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Liberal Leader Michael Ignatieff speaks during Question Period in the House of Commons on March 2, 2011. (Adrian Wyld/THE CANADIAN PRESS)
Liberal Leader Michael Ignatieff speaks during Question Period in the House of Commons on March 2, 2011. (Adrian Wyld/THE CANADIAN PRESS)

Campaign-finance charges show Harper's 'lust to win at any cost,' Ignatieff says Add to ...

Michael Ignatieff accused Stephen Harper Wednesday of encouraging his Tories to break the law and defraud Canadian taxpayers. It didn't stop there.

Bloc Québécois Leader Gilles Duceppe called on the Prime Minister to "finally admit" the Conservative Party violated Election Canada's rules. And then NDP Leader Jack Layton demanded Mr. Harper kick two senators - Doug Finley and Irving Gerstein, who were recently charged with "willfully" exceeding spending limits - out of his caucus.

"The Prime Minister's senators are facing jail time for a multi-million dollar actions against our democracy," Mr. Layton said. "Why are they still sitting in the Senate? That's my question."

It was a fiery Question Period, dominated by the so-called in-and-out financing scheme. And for added drama, it also included a live performance from Bev Oda - who, for the second time since controversy began swirling around her several weeks ago, answered a question on Haiti.

Nevertheless, the International Co-operation Minister continued to avoid questions on allegations she misled Parliament in her explanation of a doctored CIDA memo. Government House Leader John Baird answered for her on that file.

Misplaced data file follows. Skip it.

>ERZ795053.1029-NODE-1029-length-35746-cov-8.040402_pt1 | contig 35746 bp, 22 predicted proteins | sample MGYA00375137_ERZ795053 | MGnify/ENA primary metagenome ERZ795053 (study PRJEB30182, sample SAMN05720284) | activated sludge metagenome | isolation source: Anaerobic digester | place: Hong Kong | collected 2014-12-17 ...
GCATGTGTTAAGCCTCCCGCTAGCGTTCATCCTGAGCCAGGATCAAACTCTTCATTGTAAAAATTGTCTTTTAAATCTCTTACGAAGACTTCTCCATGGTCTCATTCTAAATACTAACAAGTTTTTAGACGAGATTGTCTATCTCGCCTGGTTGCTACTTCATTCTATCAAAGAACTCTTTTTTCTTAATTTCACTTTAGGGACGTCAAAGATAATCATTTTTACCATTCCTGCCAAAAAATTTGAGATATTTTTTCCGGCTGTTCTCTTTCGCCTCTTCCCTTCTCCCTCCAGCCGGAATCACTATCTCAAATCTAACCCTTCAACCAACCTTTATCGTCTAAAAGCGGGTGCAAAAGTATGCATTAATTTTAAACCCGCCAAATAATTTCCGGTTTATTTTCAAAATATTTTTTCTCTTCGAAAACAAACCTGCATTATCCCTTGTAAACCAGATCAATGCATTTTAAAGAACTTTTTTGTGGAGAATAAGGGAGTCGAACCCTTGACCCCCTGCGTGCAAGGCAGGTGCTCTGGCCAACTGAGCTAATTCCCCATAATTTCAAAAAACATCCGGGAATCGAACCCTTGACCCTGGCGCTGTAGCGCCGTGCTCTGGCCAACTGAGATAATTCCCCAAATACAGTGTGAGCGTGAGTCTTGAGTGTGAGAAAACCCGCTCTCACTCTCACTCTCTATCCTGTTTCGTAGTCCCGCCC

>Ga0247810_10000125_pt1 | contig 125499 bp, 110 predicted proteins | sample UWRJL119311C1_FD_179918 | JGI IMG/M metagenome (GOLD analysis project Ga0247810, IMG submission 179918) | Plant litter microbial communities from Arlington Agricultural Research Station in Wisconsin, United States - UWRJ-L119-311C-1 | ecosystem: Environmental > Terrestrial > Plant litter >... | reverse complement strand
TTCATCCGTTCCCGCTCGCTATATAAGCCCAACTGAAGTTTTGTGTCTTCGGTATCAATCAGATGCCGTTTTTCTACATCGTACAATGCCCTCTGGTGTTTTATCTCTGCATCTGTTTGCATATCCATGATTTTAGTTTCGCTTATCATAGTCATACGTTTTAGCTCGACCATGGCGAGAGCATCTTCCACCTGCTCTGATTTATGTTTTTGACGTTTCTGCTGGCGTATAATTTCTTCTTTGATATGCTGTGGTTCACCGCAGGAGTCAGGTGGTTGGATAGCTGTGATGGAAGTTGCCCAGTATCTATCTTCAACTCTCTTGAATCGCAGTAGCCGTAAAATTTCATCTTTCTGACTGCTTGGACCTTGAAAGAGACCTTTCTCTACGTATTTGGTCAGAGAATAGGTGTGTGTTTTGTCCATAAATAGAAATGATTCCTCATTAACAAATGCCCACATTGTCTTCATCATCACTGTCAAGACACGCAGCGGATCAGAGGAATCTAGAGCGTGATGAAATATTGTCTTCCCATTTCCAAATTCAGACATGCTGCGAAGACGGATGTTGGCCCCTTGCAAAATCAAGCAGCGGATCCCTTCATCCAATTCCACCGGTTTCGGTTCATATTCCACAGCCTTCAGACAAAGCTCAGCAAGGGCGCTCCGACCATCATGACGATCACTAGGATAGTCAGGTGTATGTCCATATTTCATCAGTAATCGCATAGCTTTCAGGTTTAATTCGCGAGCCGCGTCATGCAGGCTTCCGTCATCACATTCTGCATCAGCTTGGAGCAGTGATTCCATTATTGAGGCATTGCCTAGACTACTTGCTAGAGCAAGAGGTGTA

But the election-funding scandal has charged ahead the Kairos affair, which lost steam over the parliamentary break week. On Tuesday, the Federal Court of Appeal ruled against the Conservatives, overturning an earlier decision Mr. Harper's team had used as justification for the way in which it dealt with its 2006 campaign expenses.

The Prime Minister remained composed throughout it all during Wednesday's 45-minute session. He repeatedly told his opponents that was one was court's interpretation and that the Tories would seek leave to appeal the latest ruling.

In addition, he noted the Conservatives changed their practices in the 2008 election when Elections Canada changed its interpretation of the law.

"There are different rulings from the courts on this matter and that is why we will be launching an appeal," Mr. Harper said. "The most recent decision has been handed down but our party respects the interpretation of Elections Canada and we did change our practices in that regard three years ago."

Not satisfied with that answer, Mr. Ignatieff broadened his attacks to Mr. Harper's behaviour.

"This in-and-out scandal is more than forged invoices, it is more than police raids on Conservative Party headquarters, it is more than just the clique around the Prime Minister facing jail time," the Liberal Leader charged. "This is fundamentally a question about the public character of the Prime Minister, his lust to win at any cost and at any price."

Mr. Harper did not bite, arguing that his party's practices were nothing but above board.

Senators Finley and Gerstein, along with two other Conservative officials, could face a year in jail or a maximum penalty of $2,000 or both if they are convicted.

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